Criticism. Essay. Fiction. Science. Weather.
Google bombs expose the belly of the search engine in a way that may unsettle the grateful, contented Googler -- "Wait a minute, Google is not a pure stream of Truth from God? You're saying any Internet user can supply the word associations that generate relevant results?" It's true. The sadder, wiser Googler must be aware that Internet search results, perhaps like all information, should be taken with a grain of salt and a bow to context.
One might well regard results from Google, and other search engines
that rank pages by anchor, as poll results rather than pointers to facts. Like all polls, such search results are subject to sampling error. For example, excited bloggers, who bombed the web site of George W. Bush's biography with the anchor word "failure," caused Google's poll results to represent disproportionately their own opinions. But they also did a public service by demonstrating the importance of taking free information cautiously.
To point, subtler biases have always existed. Recently Google's first page of responses to "failure" included pages about George W. Bush, Michael Moore, heart failure, a group of cartoonists, and American Women's Suffrage. These pages all discuss important topics that, sadly, get extra attention in rich nations whose citizens have the time and money to explore them. Thus, one might conclude that Google has never returned links that completely profile "failure" because the Internet's user community is limited by wealth and leisure time. Thus, Google bombs do not necessarily damage the integrity of search results, but merely dispel any myth about such integrity. Here's to informed Googling.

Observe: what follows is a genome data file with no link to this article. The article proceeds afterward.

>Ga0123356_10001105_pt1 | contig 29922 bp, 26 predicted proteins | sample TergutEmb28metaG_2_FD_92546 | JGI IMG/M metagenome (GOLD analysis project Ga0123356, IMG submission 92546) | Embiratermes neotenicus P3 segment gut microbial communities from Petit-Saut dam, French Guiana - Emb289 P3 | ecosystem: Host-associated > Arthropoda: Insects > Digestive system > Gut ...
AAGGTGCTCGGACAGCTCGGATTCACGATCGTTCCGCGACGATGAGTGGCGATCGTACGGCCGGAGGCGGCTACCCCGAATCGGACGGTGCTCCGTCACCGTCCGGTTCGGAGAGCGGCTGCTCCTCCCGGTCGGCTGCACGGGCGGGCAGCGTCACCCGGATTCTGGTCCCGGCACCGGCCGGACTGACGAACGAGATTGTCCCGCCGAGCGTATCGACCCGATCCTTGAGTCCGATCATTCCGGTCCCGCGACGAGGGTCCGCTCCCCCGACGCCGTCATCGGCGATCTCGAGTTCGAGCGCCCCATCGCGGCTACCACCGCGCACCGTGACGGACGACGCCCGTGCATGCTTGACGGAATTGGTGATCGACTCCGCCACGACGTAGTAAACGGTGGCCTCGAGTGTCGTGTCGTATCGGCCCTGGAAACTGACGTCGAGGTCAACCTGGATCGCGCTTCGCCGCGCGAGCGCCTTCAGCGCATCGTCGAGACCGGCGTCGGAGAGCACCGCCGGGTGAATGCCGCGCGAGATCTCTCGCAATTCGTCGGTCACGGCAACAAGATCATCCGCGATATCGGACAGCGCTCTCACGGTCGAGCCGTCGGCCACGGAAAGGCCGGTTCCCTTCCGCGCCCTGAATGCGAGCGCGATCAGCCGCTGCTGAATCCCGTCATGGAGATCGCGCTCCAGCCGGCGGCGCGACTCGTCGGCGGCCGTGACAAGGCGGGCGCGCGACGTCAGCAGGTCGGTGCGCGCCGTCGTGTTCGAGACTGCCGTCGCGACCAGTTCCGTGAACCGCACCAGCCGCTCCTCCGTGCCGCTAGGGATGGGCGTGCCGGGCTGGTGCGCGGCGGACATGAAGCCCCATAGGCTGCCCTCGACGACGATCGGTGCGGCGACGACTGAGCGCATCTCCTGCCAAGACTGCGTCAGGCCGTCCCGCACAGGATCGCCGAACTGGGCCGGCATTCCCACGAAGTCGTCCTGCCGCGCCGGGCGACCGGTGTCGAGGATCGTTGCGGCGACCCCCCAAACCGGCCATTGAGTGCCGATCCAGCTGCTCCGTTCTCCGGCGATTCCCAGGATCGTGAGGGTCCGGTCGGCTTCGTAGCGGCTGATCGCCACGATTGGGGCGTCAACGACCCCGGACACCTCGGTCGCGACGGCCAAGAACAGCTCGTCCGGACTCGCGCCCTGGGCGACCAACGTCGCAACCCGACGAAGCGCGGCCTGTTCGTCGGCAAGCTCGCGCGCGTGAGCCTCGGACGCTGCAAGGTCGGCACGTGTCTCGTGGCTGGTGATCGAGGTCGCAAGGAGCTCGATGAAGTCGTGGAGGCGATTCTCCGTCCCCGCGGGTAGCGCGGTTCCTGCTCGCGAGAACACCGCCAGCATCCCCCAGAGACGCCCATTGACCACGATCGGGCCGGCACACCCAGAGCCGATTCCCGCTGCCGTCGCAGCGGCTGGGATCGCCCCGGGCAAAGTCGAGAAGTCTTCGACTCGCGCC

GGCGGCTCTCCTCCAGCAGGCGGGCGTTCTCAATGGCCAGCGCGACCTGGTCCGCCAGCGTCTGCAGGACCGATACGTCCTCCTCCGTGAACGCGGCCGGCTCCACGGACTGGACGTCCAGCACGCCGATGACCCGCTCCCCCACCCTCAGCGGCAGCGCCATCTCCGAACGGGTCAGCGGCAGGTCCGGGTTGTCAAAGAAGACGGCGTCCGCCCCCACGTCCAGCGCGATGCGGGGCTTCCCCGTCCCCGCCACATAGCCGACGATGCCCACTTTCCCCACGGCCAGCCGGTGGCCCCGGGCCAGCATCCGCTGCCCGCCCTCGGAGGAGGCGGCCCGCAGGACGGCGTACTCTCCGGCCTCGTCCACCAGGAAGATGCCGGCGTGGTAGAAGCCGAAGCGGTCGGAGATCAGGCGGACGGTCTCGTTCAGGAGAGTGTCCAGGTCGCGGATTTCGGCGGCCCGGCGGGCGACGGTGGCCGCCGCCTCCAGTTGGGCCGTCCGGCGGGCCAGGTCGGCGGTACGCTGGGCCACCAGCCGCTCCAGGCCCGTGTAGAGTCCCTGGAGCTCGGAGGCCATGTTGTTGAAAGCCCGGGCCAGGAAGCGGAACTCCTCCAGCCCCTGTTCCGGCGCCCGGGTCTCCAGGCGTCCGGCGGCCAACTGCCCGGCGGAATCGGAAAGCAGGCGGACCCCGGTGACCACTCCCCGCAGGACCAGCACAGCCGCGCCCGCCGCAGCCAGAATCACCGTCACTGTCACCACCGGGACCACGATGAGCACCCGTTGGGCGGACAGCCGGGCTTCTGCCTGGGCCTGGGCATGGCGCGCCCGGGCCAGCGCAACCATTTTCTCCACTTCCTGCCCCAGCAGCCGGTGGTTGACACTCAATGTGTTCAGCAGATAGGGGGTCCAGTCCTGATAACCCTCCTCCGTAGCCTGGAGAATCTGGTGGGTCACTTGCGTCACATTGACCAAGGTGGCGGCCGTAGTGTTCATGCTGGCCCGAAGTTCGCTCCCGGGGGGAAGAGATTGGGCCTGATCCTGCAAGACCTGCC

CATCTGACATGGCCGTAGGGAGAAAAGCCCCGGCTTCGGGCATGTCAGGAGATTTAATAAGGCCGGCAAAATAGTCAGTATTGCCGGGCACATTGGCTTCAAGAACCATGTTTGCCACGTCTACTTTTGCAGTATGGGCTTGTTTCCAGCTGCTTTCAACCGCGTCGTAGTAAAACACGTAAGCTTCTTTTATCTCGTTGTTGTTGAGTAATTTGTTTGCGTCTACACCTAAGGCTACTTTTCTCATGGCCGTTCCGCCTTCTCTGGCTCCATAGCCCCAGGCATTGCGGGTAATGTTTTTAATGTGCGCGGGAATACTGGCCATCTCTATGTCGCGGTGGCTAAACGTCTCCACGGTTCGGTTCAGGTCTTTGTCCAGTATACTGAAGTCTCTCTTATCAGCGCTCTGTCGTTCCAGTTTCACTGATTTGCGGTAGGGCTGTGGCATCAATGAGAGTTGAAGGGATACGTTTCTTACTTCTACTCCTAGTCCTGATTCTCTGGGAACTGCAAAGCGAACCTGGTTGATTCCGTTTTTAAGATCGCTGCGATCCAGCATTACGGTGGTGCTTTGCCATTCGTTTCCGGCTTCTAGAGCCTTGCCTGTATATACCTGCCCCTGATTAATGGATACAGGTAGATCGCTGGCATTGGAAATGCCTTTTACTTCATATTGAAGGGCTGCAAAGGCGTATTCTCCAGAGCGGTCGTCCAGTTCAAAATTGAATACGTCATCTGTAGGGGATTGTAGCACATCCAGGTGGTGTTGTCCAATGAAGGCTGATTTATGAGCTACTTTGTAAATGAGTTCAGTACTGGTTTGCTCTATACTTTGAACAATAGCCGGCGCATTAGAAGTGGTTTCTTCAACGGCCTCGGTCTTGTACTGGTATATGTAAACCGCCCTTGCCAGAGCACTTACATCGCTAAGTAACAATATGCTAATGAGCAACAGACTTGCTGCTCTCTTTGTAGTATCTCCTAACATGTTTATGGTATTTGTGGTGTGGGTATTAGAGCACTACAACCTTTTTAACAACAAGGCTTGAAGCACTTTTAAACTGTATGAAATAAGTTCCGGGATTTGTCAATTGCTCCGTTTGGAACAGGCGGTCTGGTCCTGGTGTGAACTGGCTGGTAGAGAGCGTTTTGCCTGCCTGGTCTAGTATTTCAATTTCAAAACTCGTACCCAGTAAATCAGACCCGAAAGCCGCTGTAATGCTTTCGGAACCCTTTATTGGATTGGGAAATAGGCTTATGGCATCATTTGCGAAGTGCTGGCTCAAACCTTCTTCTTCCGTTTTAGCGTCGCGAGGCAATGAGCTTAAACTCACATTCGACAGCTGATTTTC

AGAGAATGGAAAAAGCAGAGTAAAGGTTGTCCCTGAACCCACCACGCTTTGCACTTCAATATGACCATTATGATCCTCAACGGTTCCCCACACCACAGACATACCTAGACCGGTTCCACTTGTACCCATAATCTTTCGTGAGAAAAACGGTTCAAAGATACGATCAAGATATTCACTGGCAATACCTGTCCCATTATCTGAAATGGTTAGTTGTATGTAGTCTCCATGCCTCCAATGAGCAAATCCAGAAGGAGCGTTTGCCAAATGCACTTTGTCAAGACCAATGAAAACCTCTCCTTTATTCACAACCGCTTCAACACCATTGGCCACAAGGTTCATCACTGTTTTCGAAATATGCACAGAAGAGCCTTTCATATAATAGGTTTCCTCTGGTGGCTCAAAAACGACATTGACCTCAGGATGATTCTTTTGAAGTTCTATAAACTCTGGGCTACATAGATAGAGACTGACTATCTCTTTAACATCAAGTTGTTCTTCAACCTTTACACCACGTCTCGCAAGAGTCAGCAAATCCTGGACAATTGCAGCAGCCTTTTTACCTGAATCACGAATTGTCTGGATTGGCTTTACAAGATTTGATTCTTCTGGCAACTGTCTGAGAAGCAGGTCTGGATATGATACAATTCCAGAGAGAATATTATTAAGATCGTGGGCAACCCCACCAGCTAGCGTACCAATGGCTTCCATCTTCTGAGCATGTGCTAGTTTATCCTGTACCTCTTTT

It is perfectly plausible that an individual, perhaps from another society, would attempt to understand failure as our society does. It is also plausible this individual would turn to the fathoms of the Internet to begin their quest for understanding.
Plumbing those depths is Google, and if this hypothetical researcher were to type "failure" into the site's friendly search field the list returned would not clearly illuminate our definition of failure. Indeed, what would be returned might serve to confuse, more than clarify.
Within neither of the top two sites found, the biographies of George W. Bush and Michael Moore, does the word "failure" appear.
After a Google bomb a page's position on the list is less a reflection of its content and more of the prerogative of a third party creating links. And while, to the designer, the implied connection between anchor and page may seem clever or a bit subversive, on the whole this wit is to the detriment of the Internet Community.
To see why let's return to the fictional researcher: when he or she searches for "failure" with Google the results do not, on the whole, do not directly define failure. Yet, some do provide a flavor of what the word means. Heart failure, renal failure, brain failure, bridge failure, and a number of others do not define the term, but, within the context of the pages themselves, one can glean an understanding of the word. Heart failure, for example, can be understood to be the cessation of normal heart function and one can understand that simply by reading the page itself - without the benefit of formal medical education or further definition. The web page illuminates the meaning.